Nokuthela Dube Remembered at Memorial Lecture
As South Africa celebrates and reflects on 20 years of freedom and democracy, this year’s annual John Langalibalele Dube Memorial Lecture organised by the College of Humanities highlighted the contributions and significant strides made by women in the fight for liberation.
Guest speaker, Dr Gcina Mhlophe, paid homage to and drew from the educational and activist legacy of Nokuthela Dube, the first wife of John Langalibalele Dube.
Mhlophe, an activist, actor, storyteller and poet, delivered her Lecture in both isiZulu and English. The talk was titled: "Writing women, gendering history: what would it mean to look at the 20th anniversary of South Africa’s democracy from the perspective of Nokuthela Dube?"
Deputy Vice-Chancellor and Head of the College of Humanities Professor Cheryl Potgieter welcomed Mhlophe and other esteemed guests who included KZN Health MEC Dr Sibongiseni Dhlomo and the families of both John and Nokuthela Dube.
‘We recognise Nokuthela as a leader, educator, woman and artist in her own right and we honour her contribution to the democracy of South Africa. She represents a generation of South African women and its unsung heroines. As the College of Humanities, we hope to have a series of lectures in the future to acknowledge women leaders like Nokuthela,’ said Potgieter.
With her trademark storytelling flair, Mhlophe entertained the audience with poetry and great anecdotes pertaining to Nokuthela. However, Mhlophe noted that almost 100 years since Nokuthela’s death, very few people knew that she even existed.
‘Why on earth did our history choose to forget this diamond of a woman? Or would it have been better if she had been a man? History needs to sometimes be called HERSTORY too. Otherwise many more women who fought for a better South Africa will be forgotten.’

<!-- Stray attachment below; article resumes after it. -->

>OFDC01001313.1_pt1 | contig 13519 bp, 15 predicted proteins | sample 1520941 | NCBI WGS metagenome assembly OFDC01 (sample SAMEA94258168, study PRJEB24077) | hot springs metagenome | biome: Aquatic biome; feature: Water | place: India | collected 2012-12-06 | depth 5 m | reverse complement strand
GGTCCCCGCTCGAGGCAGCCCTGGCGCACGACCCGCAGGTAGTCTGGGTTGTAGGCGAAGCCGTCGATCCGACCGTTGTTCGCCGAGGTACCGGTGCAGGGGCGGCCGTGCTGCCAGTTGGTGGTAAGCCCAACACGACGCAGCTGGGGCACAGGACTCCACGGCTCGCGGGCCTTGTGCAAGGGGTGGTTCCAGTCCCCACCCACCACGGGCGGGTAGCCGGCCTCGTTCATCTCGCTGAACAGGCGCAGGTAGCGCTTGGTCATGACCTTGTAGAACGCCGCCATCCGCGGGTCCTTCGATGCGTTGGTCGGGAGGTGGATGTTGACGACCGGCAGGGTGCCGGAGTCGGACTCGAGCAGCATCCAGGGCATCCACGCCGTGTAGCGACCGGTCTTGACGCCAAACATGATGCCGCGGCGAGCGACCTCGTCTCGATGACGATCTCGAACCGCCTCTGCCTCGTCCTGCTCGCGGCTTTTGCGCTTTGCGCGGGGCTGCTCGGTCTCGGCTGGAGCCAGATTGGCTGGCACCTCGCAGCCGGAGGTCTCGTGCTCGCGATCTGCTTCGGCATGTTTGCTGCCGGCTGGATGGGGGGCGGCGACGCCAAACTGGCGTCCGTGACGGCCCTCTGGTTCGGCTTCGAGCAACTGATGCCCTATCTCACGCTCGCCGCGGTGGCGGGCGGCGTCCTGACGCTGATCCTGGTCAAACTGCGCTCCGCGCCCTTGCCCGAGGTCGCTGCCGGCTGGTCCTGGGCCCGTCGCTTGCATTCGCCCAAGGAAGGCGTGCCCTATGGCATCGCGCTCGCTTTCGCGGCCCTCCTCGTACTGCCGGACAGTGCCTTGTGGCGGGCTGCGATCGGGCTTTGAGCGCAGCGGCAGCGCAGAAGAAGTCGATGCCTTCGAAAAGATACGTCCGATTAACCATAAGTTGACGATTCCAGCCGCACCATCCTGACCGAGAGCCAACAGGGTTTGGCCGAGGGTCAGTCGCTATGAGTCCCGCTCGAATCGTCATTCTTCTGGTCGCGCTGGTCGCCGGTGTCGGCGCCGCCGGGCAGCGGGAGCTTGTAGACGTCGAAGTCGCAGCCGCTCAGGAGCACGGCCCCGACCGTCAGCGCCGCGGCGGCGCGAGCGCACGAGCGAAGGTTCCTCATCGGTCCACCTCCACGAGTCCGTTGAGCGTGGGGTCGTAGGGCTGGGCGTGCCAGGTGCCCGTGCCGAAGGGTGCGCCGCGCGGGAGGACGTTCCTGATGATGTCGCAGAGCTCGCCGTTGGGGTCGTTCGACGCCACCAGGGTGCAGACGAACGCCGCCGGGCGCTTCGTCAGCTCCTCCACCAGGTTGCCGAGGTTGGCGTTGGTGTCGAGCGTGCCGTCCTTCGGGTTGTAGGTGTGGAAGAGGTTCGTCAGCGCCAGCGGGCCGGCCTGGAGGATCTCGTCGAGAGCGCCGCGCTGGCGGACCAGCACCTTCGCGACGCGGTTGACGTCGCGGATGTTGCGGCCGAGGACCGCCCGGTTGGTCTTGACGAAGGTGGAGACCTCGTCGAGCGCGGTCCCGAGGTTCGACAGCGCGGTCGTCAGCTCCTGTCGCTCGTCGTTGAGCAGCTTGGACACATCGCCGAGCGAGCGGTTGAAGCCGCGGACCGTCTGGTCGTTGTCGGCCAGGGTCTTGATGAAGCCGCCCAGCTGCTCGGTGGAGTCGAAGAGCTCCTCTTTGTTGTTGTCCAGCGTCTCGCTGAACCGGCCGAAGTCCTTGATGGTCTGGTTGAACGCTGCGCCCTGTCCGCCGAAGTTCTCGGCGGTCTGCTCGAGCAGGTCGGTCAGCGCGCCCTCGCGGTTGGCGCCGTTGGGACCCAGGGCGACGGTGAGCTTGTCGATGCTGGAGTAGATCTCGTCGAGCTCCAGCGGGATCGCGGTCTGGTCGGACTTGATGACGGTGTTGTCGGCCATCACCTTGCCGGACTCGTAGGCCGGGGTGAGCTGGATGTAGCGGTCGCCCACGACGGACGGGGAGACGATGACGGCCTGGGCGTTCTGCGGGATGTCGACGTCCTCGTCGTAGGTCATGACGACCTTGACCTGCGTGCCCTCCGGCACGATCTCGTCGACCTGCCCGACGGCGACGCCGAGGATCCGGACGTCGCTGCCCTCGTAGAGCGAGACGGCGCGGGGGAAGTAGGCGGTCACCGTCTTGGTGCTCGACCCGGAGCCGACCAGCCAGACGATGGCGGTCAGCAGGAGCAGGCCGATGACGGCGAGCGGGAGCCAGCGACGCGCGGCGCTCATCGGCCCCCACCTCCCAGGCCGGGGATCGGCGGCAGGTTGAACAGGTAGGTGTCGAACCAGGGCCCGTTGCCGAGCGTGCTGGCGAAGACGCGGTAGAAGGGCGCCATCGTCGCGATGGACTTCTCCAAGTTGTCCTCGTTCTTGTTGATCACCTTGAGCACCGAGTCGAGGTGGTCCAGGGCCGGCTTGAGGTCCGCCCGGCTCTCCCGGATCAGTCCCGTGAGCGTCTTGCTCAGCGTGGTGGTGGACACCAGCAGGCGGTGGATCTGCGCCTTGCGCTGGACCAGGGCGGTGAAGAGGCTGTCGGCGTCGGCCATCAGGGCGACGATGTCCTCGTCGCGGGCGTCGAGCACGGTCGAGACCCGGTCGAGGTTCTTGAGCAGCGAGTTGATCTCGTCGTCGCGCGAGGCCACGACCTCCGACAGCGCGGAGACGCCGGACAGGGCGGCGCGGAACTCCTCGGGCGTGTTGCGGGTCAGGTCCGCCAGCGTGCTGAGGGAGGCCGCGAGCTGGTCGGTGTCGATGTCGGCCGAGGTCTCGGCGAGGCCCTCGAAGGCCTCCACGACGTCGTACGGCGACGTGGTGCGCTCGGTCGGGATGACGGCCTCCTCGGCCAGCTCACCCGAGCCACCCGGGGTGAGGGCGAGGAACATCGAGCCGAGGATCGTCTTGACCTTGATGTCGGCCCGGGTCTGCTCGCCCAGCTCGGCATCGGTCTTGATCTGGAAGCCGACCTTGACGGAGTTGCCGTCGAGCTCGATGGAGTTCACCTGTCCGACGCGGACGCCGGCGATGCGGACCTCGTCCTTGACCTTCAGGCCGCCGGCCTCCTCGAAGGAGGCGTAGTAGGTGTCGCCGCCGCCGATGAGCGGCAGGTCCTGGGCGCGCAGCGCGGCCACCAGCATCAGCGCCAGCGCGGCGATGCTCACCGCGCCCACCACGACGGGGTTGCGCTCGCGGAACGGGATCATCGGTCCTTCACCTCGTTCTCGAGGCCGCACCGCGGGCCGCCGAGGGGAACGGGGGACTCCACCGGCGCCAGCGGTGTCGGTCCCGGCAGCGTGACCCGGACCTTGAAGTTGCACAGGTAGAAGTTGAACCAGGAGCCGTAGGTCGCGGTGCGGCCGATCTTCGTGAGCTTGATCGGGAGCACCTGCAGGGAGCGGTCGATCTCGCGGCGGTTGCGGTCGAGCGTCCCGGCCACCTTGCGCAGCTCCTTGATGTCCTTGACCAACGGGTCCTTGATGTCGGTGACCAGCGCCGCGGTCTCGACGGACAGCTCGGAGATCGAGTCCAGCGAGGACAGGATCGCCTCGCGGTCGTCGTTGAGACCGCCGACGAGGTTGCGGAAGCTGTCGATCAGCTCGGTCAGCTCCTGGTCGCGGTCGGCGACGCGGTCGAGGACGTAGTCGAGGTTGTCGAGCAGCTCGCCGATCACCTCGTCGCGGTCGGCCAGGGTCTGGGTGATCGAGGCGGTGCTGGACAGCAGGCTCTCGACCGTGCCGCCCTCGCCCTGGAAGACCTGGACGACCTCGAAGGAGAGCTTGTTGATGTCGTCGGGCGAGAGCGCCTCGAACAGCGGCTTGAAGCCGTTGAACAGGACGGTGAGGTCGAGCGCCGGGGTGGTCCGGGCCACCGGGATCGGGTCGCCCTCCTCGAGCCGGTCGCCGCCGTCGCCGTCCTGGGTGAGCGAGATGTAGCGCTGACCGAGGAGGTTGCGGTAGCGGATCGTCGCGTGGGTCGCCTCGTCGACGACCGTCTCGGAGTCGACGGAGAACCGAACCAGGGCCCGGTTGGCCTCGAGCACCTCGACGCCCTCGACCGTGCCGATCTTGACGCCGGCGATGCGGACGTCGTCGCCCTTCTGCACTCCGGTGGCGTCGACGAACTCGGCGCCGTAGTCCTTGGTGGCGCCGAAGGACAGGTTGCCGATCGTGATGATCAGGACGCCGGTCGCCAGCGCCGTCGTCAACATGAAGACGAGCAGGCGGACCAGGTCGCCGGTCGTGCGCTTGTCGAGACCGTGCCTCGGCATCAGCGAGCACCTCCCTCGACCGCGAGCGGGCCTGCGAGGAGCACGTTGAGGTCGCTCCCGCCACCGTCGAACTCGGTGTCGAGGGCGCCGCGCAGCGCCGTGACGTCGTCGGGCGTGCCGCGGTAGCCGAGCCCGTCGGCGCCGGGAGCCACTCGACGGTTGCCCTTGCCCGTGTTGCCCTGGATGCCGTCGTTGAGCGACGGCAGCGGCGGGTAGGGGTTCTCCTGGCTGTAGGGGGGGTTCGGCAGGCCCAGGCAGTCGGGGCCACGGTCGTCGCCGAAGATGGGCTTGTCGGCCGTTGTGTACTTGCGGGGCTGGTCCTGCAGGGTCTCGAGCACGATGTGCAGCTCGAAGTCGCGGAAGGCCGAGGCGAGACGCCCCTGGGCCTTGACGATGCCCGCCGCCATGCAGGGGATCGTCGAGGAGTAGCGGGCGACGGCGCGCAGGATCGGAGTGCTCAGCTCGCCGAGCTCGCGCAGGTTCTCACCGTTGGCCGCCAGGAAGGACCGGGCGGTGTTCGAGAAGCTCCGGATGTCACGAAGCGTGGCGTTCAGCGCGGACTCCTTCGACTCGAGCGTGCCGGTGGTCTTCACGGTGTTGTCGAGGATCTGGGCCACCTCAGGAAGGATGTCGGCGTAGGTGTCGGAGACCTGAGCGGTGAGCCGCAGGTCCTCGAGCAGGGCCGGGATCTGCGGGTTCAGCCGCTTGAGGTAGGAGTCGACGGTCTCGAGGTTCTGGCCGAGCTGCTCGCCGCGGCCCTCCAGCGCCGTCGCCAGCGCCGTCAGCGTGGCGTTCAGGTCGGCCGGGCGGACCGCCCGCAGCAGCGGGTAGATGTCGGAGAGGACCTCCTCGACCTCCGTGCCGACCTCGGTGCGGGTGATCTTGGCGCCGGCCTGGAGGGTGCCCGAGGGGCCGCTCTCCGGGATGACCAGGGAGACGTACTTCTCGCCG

Mhlophe made reference to journalist and author Bessie Head and Head’s hopes for the future of the country. She went on to engage the audience by calling out names of other women activists who should be remembered, such as Lilian Ngoyi, Fatima Meer, Ruth First and Miriam Makeba.
‘So many people were impacted by Nokuthela’s work,’ she continued. ‘The time has come for us to finally shine a spotlight on her name so that many more will stand up and find ways to celebrate her life. In different artistic expressions, we need to relearn how to not be intimidated by sexism, racism, patriarchy and other chains that continue to tie down African women to this day.’
Mhlophe shared her horror at the brutality and violence still being committed against women, even as the country celebrated Women’s Month in August. ‘The countless freedom fighters who laid down their lives for us must have dreamt of a more balanced and caring nation than this.’
In response to Mhlophe’s lamentation, KZN Health MEC Dr Sibongiseni Dhlomo said that men must take a stand against violence to women. ‘My theory is that if the world is led by women we might see fewer wars, less killings and the spreading of love. We must give respect to women; in light of all that Nokuthela Dube and other great women have done, we must give respect to women: past, present and future.’
Mhlophe also raised the importance of quality education. ‘Arts and education are twins that should never be separated. Our nation would be better off with more focus being given to creative spirits like Nokuthela in joining hands with educationists to build successful young South Africans.’
As a token of appreciation for and in recognition of the efforts of Nokuthela Dube, framed photographs of both John and Nokuthela Dube were handed over to their respective families and to the school principals of the Incwadi and Ejubane schools which were founded by Nokuthela and John Dube in the mid-1890s.